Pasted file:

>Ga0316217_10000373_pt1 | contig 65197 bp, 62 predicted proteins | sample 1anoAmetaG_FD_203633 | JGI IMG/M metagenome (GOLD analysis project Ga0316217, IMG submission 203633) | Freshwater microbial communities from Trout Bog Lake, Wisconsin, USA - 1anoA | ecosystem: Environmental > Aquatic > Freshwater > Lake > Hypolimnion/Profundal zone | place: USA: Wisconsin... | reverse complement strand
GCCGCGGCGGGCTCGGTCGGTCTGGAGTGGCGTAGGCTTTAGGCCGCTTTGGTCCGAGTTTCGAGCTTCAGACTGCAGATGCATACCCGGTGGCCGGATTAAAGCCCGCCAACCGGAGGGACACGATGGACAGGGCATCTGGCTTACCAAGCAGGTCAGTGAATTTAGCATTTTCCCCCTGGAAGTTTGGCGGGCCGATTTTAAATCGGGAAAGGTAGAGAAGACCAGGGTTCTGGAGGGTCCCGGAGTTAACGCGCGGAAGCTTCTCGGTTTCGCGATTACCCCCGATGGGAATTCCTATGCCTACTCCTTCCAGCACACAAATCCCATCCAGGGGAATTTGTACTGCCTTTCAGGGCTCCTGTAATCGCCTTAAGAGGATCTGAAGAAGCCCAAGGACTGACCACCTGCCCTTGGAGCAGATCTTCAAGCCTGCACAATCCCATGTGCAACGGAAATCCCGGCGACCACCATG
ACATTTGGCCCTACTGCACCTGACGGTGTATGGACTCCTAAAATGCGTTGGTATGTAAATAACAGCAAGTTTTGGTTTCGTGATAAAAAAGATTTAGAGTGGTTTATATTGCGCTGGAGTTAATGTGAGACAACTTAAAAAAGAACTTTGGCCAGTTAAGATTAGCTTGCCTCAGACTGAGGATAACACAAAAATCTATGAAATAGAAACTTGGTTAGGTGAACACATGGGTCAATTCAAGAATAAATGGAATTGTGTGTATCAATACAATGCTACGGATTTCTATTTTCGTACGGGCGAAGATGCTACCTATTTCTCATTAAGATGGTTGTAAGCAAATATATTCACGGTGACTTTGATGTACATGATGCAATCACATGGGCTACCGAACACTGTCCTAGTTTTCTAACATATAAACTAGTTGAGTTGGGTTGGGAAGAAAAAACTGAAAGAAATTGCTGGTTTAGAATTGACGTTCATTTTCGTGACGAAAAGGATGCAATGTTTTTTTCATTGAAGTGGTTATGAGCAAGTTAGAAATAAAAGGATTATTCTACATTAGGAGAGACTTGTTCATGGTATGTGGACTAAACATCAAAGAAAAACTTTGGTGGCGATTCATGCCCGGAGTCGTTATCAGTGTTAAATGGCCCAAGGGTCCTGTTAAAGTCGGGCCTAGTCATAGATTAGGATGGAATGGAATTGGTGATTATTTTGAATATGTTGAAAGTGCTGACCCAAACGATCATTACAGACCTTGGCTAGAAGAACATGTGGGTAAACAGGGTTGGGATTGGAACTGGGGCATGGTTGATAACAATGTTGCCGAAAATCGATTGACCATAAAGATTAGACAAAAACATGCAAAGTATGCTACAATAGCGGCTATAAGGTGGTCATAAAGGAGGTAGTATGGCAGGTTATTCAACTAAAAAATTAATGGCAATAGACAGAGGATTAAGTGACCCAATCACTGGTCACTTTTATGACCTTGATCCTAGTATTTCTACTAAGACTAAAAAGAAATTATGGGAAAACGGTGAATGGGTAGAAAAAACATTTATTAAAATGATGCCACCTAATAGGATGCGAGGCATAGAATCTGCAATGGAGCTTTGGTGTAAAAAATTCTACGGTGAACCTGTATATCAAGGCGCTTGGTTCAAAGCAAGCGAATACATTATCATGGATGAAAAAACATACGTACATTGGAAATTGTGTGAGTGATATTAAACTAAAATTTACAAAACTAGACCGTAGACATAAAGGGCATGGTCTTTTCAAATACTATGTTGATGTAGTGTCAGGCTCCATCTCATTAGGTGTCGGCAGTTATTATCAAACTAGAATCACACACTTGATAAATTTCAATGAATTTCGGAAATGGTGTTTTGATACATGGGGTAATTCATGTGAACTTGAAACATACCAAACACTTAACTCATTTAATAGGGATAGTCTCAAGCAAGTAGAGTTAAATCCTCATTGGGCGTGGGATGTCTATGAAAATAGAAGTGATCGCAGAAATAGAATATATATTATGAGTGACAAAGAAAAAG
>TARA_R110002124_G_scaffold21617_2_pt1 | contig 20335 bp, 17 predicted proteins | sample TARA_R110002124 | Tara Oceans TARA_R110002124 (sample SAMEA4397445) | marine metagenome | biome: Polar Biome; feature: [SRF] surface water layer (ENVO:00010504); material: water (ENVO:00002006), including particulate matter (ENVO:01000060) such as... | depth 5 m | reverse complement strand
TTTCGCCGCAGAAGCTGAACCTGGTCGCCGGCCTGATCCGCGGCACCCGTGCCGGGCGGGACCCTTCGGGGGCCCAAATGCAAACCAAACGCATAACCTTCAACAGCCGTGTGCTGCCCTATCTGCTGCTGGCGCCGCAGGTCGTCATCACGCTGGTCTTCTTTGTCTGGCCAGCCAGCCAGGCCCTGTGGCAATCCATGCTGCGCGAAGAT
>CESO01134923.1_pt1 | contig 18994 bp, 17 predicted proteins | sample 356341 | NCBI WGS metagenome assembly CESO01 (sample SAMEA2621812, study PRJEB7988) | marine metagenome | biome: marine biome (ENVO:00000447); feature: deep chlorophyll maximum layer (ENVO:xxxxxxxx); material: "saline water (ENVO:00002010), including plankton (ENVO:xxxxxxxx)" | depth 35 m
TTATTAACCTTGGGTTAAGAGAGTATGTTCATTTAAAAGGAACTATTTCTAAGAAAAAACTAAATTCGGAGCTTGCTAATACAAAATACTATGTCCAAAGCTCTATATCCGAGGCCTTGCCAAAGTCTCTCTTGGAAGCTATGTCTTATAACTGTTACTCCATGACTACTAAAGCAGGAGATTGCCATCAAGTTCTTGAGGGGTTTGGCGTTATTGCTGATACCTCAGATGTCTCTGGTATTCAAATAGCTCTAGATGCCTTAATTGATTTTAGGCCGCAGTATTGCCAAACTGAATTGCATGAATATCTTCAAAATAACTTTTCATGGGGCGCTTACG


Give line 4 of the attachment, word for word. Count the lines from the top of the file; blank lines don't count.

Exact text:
>TARA_R110002124_G_scaffold21617_2_pt1 | contig 20335 bp, 17 predicted proteins | sample TARA_R110002124 | Tara Oceans TARA_R110002124 (sample SAMEA4397445) | marine metagenome | biome: Polar Biome; feature: [SRF] surface water layer (ENVO:00010504); material: water (ENVO:00002006), including particulate matter (ENVO:01000060) such as... | depth 5 m | reverse complement strand